Traditional signage and advertisements in local newspapers still play an important role in marketing, but social media has become the standard outlet that businesses use to reach out to potential consumers.
Whether you're opening your retail food venue's first account or have had one for years and are looking to revamp it, there may be certain aspects of the Facebook, Twitter or LinkedIn page that you can improve upon. After all, it's a responsibility that has to be tended to regularly, and if updates haven't been generating as much interest as you'd hoped, changing your strategy is the best way to try out new ideas and spark interest among readers.
Think of it as a virtual food merchandising project – there are many aspects that affect the overall effectiveness of the page, and keeping it in tone with ongoing trends will garner attention.
Go in with a plan
Regardless of how good your intentions may be or how determined you are to drive traffic on your webpage, going in blindly without a plan may only lead to frustration and delayed success. Unless you're working with someone who has valuable insight on how businesses should maintain social media sites, you should take a step back and create a plan of what your new approach will include.
If you're unsure of what social media best practices apply to business pages, consider these five tips.
- Know what social media is for: Many businesses view social media as another opportunity to market their goods to the general public. However, overzealous updates only serves as constant spam – and if you treat it as additional advertisement space, you might lose followers quickly. If this has been your previous concept, change it.
- Use the 80/20 rule: Social media is a platform on which users invite online visitors to hold discussions. As a retail food venue, your topics may appear limited at first, but there are actually many possibilities. What is everybody's take on the gluten-free trend? What's the easiest iced drink to make on hot summer days? Eighty percent should focus on starting discussions and only 20 percent should be pushing your products.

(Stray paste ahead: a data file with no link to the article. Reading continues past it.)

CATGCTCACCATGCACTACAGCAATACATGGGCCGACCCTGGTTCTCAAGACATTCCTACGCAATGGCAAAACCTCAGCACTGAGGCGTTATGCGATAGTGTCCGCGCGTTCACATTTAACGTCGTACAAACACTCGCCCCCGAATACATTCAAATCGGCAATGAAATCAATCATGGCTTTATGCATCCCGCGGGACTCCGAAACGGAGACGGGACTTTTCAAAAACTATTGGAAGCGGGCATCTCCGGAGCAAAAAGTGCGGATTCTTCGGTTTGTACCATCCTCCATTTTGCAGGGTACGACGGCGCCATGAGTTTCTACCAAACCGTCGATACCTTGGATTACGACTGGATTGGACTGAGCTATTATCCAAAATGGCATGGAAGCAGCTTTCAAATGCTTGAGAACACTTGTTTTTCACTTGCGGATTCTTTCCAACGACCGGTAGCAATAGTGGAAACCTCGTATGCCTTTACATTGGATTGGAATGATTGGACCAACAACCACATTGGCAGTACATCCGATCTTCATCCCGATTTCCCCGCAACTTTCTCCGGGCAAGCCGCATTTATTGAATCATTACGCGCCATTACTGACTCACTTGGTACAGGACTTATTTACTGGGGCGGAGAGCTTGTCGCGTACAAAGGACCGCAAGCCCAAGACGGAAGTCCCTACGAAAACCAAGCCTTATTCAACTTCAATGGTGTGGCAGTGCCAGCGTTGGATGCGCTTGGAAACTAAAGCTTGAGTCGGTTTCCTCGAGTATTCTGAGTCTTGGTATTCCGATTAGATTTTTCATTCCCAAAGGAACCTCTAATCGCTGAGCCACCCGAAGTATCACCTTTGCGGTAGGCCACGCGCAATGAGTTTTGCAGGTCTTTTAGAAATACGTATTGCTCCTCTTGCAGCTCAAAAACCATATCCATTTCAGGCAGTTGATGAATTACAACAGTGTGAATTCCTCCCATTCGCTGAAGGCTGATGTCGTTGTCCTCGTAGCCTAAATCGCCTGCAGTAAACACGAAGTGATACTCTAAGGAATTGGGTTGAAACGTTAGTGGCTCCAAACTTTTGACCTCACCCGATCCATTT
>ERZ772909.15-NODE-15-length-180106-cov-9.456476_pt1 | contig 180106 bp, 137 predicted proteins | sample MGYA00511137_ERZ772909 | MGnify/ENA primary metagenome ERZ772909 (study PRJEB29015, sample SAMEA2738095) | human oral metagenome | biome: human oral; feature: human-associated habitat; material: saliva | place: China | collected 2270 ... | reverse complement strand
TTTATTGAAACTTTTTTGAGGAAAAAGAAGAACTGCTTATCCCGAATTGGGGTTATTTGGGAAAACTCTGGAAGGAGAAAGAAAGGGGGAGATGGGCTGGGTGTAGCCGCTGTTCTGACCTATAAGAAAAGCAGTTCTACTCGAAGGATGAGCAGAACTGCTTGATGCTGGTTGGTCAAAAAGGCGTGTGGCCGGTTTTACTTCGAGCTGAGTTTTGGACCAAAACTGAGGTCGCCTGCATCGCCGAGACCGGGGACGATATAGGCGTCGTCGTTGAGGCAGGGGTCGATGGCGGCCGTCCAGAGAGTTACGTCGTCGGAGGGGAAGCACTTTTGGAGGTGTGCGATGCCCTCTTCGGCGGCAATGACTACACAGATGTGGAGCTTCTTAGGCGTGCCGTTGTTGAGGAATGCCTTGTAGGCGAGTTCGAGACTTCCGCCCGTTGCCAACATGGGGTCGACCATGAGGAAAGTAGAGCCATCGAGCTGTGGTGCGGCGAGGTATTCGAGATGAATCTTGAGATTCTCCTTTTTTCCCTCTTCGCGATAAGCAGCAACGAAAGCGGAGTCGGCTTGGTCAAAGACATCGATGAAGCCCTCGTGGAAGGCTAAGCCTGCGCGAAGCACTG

- Keep it relevant: A business page is a business page, so posts that are irrelevant to your venue's operations should never be posted. It comes off as unprofessional and readers aren't looking to your website for the latest celebrity gossip or other unrelated news. Ensure that all posts can be tied back to your company and its goals.
- Don't post too often: Chances are you've followed a business that posts far too often and takes up too much of your screen. You might have unsubscribed from their updates to save yourself the trouble. You can bet that readers will do the same for your business page if you cross the line from helpful to spam. It's a fine line and requires practice, but if you see your follower numbers decreasing and you've been posting more often, it could be in response to the frequency of your updates.
- Stick to the company voice: Do you want to keep your page businesslike and professional or fun and casual? Before you swing one way or the other, look at your signage. Whatever language you use there should be featured on your website. This creates a sense of cohesiveness and bolsters your company's reputation.
Perfecting the art of maintaining a business social media account is one that takes time and practice, but with the right ideas and an understanding of your target audience, it can help promote your company without being too pushy.
Hubert offers more than 7,000 new products each year from around the world. Visit our website to discover amazing offerings for all of your food service and display needs.